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How to begin a career in IT fields?

By chesstech ·
I am 35 years old and interested in seeking a possible career change into the IT industries, but I am apprehensive about how to do it and if it is really worth the effort. I am a A.S.E. certified automotive tech in Nashville,Tennessee with vocational education in automotive repair. However, I have become very dis-satisfied with the "redneck, macho additudes" that are pervasive in my field. I went to automotive school to get the formal education that I thought would help me get ahead of others in the field. I choose the the field due to having a desire to help others, a natural ability to fix stuff and a constant drive to learn as much as I possibly could.

I am a firm believer in doing what you enjoy. That work is no longer work if you enjoy it. But, when you no longer enjoy your field of training, it is time to move on. This is where I am now. After spending thousands of dollars in education and tools, I feel that I have reached my limits in the automotive repair field. I found out that most of what I was taught in automotive school was both theoritical and extremely basic. When I got into the field, it was far more difficult for me due to not having the real world knowledge and experience to be a successful diagnostic technician. I felt as if I was more of a parts changer than a technician. When I was at a high end dealership, I was training under a master tech, but was put on my own after only 1 year. I felt that I was not ready to take on the full responsibility of diagnostics and I expressed my concerns to the service manager. His response was basicly I would sink or swim. I sank and was fired after 9 months. I have bounced from one job to another trying to find an employer who would allow me learn and sharpen the skills that I was better at and pay a decent wage. I found out the hard way that the more you know the more they want you to do at the same wage. I understand that a business must make a profit and cut its losses, but if the service that the business provides is losing qualified individuals due to injury and retirement. I use to believe that business would do more to retain those coming into the field and realize that old school way are becoming outdated. However, experience in the field has shown me that the bottom line is more important that retaining quality techs or driven techs.

With all of that said, I am interested in some IT areas.
1. Data recovery and encryption
2. Computer forensics
3. PC building and repair
4. Network infrastructure and security

I am cautious about any fast track schooling due to previous bad experiences in vocational school courses. I am currently researching online courses vs. community college. I would like to hear from those in the areas I am interested in. Here are my questions concerning my interests.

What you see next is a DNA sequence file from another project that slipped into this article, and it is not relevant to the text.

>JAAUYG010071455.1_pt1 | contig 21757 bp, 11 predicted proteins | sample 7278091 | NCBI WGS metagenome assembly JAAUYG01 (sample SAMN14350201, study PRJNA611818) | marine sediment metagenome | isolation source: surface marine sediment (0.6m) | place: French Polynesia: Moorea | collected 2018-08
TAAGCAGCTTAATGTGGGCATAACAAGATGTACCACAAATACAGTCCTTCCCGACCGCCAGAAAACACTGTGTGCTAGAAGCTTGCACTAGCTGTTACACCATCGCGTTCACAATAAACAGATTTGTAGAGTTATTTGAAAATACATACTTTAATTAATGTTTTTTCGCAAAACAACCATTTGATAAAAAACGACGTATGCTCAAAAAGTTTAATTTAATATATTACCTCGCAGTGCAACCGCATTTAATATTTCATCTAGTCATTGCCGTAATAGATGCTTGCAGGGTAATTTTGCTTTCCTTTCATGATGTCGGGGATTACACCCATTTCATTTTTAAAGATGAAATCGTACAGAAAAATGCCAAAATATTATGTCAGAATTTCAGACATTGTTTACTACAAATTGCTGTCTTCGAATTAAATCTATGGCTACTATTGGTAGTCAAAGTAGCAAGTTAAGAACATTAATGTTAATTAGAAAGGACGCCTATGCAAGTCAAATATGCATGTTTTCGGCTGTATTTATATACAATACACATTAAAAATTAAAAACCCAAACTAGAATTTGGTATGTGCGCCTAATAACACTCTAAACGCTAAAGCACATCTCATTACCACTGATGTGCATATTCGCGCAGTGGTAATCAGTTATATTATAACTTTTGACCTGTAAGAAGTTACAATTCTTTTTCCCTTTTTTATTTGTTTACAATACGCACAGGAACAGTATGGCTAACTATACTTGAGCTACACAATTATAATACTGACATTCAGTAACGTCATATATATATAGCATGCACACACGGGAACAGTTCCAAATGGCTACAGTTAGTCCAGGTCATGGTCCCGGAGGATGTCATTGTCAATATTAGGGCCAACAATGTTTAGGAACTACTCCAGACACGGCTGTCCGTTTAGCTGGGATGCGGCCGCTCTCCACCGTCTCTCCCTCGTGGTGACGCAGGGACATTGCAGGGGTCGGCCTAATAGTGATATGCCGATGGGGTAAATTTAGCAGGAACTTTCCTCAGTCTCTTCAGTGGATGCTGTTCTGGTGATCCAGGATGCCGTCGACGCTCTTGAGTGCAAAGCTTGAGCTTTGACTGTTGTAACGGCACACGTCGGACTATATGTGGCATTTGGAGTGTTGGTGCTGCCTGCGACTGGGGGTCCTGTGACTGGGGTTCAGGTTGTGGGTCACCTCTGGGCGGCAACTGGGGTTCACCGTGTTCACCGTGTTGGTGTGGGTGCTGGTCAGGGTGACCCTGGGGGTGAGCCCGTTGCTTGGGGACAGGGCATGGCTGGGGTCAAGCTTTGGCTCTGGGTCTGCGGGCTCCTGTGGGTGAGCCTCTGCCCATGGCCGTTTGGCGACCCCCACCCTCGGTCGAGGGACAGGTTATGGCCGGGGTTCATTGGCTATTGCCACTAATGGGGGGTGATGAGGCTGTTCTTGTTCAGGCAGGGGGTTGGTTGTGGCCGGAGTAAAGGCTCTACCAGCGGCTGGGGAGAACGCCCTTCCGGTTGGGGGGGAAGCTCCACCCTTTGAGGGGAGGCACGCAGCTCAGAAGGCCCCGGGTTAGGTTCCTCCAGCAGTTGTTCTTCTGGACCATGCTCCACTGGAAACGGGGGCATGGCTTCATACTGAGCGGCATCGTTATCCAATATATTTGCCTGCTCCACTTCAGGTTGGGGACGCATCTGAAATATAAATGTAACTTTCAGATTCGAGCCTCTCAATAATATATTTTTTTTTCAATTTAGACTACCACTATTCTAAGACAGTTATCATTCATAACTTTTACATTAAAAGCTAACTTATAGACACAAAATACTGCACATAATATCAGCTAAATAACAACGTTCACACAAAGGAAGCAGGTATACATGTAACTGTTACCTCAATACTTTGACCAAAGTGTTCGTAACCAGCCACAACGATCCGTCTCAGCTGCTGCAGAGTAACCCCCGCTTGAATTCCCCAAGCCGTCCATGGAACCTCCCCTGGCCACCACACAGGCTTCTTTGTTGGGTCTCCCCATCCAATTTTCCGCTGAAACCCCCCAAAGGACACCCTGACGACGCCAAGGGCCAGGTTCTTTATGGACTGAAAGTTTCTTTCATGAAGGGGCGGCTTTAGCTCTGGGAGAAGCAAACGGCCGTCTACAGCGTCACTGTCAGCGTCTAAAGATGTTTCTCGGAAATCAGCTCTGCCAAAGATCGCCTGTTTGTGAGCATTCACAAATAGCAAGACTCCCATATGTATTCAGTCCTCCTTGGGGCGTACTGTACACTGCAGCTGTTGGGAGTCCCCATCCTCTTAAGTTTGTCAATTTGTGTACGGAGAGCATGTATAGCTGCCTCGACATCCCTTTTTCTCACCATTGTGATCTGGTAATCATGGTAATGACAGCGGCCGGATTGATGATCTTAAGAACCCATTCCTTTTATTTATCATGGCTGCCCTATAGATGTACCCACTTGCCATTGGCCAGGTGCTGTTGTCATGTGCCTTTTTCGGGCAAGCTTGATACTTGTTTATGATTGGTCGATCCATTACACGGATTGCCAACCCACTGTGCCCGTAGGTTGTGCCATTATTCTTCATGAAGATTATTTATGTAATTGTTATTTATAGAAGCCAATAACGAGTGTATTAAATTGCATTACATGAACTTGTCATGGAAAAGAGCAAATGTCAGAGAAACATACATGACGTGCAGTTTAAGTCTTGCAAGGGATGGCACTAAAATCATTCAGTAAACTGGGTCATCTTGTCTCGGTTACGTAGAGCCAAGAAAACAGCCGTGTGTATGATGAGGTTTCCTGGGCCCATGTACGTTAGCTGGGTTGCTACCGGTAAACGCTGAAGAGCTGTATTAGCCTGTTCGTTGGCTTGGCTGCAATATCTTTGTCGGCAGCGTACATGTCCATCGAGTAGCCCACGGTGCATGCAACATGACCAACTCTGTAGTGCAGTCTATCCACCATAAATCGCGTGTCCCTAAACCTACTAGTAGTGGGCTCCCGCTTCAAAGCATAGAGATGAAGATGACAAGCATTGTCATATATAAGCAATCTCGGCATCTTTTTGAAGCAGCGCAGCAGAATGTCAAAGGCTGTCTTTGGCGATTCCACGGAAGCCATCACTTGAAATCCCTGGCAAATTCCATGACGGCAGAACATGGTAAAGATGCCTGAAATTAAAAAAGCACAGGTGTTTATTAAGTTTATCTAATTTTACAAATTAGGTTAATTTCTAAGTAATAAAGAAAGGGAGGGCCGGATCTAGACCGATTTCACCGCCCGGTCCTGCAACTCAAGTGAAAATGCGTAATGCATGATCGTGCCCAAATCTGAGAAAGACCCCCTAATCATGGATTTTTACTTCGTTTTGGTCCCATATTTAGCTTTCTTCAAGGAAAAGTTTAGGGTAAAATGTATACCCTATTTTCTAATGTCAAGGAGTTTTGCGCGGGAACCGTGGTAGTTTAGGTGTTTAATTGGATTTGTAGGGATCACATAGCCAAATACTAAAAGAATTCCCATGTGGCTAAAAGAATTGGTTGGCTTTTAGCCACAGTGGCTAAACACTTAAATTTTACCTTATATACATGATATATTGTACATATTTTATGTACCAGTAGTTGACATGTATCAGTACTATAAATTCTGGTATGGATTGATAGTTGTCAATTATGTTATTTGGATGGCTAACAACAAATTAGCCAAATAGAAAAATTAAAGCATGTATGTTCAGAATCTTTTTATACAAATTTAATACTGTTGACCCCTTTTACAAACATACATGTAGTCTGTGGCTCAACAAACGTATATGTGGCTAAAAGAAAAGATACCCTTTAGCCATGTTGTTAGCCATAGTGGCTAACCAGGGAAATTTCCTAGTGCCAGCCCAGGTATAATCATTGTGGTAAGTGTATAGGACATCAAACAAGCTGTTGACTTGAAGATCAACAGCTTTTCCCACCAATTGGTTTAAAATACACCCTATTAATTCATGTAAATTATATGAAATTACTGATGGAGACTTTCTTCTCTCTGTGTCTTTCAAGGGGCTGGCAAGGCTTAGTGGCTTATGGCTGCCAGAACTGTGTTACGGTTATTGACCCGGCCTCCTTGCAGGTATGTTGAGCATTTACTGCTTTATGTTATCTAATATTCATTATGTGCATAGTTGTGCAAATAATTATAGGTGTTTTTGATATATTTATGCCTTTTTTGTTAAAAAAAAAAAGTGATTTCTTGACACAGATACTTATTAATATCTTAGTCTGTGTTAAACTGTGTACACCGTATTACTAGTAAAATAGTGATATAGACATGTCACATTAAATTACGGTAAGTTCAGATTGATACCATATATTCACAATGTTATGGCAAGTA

1. Is there any possible way for me to get training in these areas without college expenses?

2. If schooling is required, are there any kind of apprenticeship programs available in these areas?

3. What kind of courses are needed, that will provide real tangible knowledge, not just theoritical or extreme basics?

4. What are the realistic wages for these areas? 1st. year? 3rd. year? 5th year? 10th year? (not U.S. Labour stat. occupational outlook or Chamber of commerce quotes)

4. Are the certifications required for these areas or are they just resume padding? What is most important, pieces of paper or real experience?

5. Are jobs like Best Buy's Geek Squad good for foundational experience or a waste of time?

6.Finally, how would you determine if my interest is really professional or just a hobby?

I have been teaching myself command prompt in both Windows and Linux. I've been experimenting with applications such as; Sun's Virtualbox, Trucrypt, GetDataBack for NTFS, LiveCD and Windows PE Disks.

I will appreciate and will serious consider any and all oppinions. I know I might sound idealistic but I have been burned in auto repair and wish to prevent any more bad experiences.
Thank you all for any help you can provide.

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How good are you? Are you up for making IT your life.

by bodonnell11 In reply to How to begin a career in ...

Are you good at english, maths & science with accounting and law thrown in. When I say science I mean physics. You might be valuable in the robotics area but most robotics nuts can handle the mechanical area fairly easily. You've asked a tough question and the only answer is "Is it in every breath you breath to play your part in developing technology to the ultimate limit in advancement of the human race. If so you'll work like fury to "fix that problem". What problem you ask? Any problem that comes along must have an eventual solution. The best experience you can get is on the job experience but are you prepared to sacrifice your salary and everything you have to gain it. All the courses give you credentials but in the field know how is what counts. You are the only person you can answer your questions properly and I wish you very good luck. I'll consider the body of your complex questions/submissions at a later date and in the meantime - the best way to find out is to start somewhere - even if it's at the bottom again!

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Wow!

by santeewelding In reply to How to begin a career in ...

Sounds to me, with the way you have structured your query, that you are a candidate for your own show.

Thought about that?

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